Starting Your Mindfulness Practice: Tips and Exercises!

Life is busy, and it can be really hard to put life on pause to practice mindfulness! We get it, so we wanted to present a few tips that might help you to incorporate moments of mindfulness in your busy life. These ideas are taken from the classic (and beautifully written) book, Peace is Every Step by the late Vietnamese monk, Thich Nhat Hahn.

Let’s face it, when you’re eating alone, you’re probably pulling out your smartphone (if we’re going to be truly honest, maybe you’re tempted to pull out that smartphone even when you’re eating with others)! For so many of us, eating has become routine, and we need a little extra stimulation to get through the meal without it feeling like a chore.Next time you eat, try to put your phone away and see how it feels to be present with your food (or drink). As you take your first few bites, bring your attention back to the tastes, odour, and sensations of your food. Be mindful of the feeling of satiety as you swallow your food. You might be surprised how pleasant this can be!Another simple meditation you can try: As you take your first few bites, contemplate the journey that your food took prior to ending up on your plate. Try to envision how the coffee beans were grown and harvested, how a tree transformed water and sunlight into the orange slices on your plate, or honour the life and death of the animal that provided the meat for your meal. This is a great way to not only be present with your food, but to cultivate wonder and gratitude, and to help you be mindful with your connection to nature.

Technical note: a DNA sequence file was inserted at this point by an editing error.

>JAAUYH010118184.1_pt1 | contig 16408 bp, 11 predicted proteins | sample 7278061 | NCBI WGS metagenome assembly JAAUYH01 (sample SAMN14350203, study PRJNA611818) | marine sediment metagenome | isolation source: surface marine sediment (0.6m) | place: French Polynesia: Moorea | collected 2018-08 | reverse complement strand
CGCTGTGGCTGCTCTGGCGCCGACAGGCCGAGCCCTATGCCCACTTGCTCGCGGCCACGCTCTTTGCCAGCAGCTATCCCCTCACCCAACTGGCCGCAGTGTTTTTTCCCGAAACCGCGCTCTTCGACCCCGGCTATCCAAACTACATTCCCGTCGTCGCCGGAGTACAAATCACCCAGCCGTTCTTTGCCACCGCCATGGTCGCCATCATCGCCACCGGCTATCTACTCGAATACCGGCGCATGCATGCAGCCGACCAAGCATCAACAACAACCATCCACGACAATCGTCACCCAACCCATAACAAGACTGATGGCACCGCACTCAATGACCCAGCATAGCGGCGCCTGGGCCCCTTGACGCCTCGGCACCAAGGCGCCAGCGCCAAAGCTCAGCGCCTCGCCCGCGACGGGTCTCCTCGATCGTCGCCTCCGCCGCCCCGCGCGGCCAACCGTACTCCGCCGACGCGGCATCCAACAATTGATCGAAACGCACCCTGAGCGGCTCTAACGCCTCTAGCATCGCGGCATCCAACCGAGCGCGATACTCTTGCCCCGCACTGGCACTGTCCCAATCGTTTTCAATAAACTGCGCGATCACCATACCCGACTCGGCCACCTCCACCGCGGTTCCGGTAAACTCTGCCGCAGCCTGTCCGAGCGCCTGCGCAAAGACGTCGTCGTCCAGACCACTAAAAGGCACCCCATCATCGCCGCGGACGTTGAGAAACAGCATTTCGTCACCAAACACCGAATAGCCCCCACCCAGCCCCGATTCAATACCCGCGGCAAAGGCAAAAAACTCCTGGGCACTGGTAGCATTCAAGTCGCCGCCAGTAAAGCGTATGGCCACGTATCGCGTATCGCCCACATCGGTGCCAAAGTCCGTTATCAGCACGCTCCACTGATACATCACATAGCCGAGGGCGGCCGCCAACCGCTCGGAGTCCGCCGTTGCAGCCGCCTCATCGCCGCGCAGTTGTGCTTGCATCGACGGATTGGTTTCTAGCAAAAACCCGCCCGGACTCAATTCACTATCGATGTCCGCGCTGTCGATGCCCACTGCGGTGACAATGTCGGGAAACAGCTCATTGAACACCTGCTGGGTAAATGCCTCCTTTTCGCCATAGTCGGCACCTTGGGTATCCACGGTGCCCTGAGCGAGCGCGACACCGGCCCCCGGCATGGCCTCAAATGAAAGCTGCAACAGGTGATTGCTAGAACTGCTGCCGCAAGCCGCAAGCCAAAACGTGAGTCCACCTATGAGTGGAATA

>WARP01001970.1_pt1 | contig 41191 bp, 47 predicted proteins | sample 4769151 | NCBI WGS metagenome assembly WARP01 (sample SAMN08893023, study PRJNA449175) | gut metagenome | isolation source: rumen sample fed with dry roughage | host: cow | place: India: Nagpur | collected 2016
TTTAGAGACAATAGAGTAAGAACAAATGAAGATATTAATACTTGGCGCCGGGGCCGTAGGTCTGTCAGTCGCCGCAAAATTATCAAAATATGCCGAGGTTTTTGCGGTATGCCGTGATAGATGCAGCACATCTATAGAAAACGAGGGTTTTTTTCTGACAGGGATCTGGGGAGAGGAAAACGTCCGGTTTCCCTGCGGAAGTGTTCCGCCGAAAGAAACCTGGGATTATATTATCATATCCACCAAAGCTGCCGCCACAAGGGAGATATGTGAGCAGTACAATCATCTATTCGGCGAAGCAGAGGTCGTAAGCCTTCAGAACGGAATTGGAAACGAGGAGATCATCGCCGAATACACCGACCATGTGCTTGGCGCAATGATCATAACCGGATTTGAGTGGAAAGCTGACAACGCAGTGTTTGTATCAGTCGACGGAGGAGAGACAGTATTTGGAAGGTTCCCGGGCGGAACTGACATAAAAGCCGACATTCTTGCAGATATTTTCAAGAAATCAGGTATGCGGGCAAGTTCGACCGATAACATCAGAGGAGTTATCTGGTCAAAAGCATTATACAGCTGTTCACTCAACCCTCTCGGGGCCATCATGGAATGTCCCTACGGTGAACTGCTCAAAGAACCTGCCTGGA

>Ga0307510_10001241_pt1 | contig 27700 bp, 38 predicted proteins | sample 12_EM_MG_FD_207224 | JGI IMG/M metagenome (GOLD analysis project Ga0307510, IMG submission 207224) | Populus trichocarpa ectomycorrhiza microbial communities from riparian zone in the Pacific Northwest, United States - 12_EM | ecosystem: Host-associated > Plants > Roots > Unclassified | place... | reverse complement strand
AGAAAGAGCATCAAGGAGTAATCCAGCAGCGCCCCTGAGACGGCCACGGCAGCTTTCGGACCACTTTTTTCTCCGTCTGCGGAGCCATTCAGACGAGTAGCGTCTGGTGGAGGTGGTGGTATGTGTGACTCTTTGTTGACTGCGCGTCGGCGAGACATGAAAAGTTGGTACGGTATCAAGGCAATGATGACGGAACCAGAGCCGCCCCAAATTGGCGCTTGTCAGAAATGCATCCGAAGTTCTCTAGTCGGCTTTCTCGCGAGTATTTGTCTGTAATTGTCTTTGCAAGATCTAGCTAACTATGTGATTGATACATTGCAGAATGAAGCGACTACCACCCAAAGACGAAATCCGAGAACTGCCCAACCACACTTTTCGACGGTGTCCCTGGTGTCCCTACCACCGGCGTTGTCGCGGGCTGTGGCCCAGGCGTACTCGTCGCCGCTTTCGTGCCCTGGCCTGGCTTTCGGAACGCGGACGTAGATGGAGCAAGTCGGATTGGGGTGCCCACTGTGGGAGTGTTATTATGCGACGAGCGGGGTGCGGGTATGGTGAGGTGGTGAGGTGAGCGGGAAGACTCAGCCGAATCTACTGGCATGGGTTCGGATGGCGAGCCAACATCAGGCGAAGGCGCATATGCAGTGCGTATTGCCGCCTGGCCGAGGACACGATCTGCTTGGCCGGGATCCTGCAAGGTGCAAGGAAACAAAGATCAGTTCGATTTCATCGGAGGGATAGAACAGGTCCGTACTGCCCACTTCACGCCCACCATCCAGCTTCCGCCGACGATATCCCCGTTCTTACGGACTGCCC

Mindfulness is one of those powerful and simple practices that have stood through the rigorous tests of time, spiritual tradition, and peer-reviewed science. If you’re looking for an accessible way to improve your mental health, try to invite your awareness back to the present moment! You may find dollops of peace, happiness, and clarity during your visit.

That being said, it is important to note that mindfulness practice can be emotionally difficult for some people. It is recommended for individuals who are struggling with suicidal ideation, untreated trauma, substance abuse, or psychological conditions such as psychosis, to try mindfulness under the care of a trained mental health clinician

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